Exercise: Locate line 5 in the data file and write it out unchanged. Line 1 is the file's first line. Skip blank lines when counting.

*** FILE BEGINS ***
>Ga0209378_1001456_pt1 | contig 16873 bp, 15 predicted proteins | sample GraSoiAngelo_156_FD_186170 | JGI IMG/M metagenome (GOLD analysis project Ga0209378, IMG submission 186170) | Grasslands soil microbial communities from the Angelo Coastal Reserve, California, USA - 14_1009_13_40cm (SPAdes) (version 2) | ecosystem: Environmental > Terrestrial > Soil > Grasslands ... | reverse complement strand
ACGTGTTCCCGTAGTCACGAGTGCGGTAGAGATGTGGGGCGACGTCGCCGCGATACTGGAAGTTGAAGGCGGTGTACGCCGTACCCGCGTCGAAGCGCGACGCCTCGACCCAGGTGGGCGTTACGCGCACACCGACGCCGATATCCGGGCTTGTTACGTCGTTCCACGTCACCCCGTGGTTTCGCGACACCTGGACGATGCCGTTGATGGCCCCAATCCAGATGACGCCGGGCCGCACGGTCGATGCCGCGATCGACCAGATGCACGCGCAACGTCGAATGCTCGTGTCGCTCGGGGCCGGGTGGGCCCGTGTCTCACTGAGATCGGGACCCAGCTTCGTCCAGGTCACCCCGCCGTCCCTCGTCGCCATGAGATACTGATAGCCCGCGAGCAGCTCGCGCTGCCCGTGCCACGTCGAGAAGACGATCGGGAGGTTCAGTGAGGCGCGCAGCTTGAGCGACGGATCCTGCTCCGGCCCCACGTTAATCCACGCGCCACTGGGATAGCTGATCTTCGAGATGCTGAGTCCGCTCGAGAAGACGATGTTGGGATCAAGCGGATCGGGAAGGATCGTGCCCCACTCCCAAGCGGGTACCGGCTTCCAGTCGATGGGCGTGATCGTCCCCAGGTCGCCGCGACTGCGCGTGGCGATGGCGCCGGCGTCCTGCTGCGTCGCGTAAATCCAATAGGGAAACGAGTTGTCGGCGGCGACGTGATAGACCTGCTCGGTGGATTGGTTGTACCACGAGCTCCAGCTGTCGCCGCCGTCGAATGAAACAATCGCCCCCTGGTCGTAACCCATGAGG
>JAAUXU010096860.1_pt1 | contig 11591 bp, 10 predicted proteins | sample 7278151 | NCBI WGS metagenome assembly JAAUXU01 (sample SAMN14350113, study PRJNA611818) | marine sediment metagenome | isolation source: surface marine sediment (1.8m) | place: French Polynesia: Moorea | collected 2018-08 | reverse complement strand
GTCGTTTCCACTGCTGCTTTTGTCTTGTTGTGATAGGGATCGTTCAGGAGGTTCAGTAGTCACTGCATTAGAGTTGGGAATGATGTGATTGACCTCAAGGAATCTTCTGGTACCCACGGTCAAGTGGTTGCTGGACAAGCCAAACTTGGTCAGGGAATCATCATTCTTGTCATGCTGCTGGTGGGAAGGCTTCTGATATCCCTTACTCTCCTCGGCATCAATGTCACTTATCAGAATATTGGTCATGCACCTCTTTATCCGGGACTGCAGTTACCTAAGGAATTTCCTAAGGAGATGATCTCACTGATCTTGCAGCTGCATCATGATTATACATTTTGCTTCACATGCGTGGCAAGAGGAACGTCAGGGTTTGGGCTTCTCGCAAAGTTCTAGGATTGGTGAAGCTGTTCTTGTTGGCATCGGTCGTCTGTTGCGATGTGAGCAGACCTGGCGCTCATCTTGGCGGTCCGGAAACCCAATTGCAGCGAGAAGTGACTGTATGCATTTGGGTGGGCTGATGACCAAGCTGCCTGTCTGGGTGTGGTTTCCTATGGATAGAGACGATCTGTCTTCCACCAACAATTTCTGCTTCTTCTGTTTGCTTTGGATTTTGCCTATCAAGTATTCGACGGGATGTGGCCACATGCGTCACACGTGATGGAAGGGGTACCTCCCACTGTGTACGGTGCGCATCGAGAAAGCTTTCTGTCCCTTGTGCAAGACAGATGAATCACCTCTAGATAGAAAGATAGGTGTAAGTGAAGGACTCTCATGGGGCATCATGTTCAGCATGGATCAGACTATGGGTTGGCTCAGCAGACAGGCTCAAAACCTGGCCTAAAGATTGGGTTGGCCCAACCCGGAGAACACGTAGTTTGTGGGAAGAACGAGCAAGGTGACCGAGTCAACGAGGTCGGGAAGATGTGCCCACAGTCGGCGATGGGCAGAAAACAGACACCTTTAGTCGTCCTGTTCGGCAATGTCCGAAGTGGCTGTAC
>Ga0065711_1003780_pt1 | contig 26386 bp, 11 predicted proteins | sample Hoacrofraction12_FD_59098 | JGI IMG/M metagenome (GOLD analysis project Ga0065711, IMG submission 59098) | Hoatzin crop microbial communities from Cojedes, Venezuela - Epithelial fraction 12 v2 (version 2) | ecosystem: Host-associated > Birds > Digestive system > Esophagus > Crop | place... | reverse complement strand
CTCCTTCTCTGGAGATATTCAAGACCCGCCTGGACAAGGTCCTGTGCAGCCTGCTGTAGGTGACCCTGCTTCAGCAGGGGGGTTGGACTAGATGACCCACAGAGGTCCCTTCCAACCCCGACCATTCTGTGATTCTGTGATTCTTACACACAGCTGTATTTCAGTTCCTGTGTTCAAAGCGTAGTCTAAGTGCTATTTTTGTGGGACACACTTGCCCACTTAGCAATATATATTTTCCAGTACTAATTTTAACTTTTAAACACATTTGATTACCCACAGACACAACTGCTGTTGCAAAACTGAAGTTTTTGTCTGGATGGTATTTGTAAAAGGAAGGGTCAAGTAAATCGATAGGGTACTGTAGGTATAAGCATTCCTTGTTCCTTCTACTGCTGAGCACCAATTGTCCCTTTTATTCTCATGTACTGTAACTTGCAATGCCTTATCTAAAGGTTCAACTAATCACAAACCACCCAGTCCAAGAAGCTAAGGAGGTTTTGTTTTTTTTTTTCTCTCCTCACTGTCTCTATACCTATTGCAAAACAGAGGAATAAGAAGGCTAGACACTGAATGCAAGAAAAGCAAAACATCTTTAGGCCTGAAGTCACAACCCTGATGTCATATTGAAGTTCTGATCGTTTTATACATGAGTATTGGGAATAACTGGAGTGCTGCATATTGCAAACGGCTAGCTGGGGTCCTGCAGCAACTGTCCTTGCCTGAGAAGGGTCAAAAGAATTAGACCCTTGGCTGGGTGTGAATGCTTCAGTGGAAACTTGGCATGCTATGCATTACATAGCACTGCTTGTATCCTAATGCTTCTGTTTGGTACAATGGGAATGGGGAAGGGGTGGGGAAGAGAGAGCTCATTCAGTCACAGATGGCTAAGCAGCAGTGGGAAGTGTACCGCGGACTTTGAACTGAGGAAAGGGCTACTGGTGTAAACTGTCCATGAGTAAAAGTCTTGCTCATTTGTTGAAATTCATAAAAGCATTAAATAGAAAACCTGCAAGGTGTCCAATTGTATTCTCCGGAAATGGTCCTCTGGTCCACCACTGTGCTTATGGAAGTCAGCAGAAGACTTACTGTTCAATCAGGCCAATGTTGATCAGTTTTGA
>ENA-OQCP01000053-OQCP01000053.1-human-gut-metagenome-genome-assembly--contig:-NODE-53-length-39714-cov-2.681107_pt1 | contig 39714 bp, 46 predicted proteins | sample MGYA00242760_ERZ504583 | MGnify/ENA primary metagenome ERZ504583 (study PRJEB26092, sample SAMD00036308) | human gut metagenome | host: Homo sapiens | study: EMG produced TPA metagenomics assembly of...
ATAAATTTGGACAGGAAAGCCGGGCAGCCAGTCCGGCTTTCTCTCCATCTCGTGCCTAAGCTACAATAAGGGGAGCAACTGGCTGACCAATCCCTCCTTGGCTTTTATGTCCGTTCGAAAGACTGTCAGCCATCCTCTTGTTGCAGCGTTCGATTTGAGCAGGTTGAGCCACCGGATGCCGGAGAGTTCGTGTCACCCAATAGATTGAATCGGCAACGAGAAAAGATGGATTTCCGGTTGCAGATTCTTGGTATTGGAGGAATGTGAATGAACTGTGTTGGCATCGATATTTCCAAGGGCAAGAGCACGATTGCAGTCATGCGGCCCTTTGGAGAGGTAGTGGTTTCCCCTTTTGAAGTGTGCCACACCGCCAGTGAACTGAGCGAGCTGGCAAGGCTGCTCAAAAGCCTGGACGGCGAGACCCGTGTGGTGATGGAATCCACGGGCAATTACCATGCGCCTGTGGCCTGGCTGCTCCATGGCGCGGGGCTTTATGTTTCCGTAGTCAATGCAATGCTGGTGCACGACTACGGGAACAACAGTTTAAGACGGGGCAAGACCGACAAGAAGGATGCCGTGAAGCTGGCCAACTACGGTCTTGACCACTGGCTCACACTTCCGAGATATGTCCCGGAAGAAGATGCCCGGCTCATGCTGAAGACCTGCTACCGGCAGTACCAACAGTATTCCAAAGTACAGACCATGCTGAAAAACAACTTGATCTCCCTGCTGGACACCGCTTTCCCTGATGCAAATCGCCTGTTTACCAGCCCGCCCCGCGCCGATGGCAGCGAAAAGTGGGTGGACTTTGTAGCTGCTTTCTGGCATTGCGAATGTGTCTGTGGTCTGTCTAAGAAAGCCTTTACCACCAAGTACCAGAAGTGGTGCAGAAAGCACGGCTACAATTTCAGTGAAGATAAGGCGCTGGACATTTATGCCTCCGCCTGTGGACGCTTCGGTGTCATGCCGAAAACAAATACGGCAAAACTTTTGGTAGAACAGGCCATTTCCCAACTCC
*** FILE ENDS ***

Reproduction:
>Ga0065711_1003780_pt1 | contig 26386 bp, 11 predicted proteins | sample Hoacrofraction12_FD_59098 | JGI IMG/M metagenome (GOLD analysis project Ga0065711, IMG submission 59098) | Hoatzin crop microbial communities from Cojedes, Venezuela - Epithelial fraction 12 v2 (version 2) | ecosystem: Host-associated > Birds > Digestive system > Esophagus > Crop | place... | reverse complement strand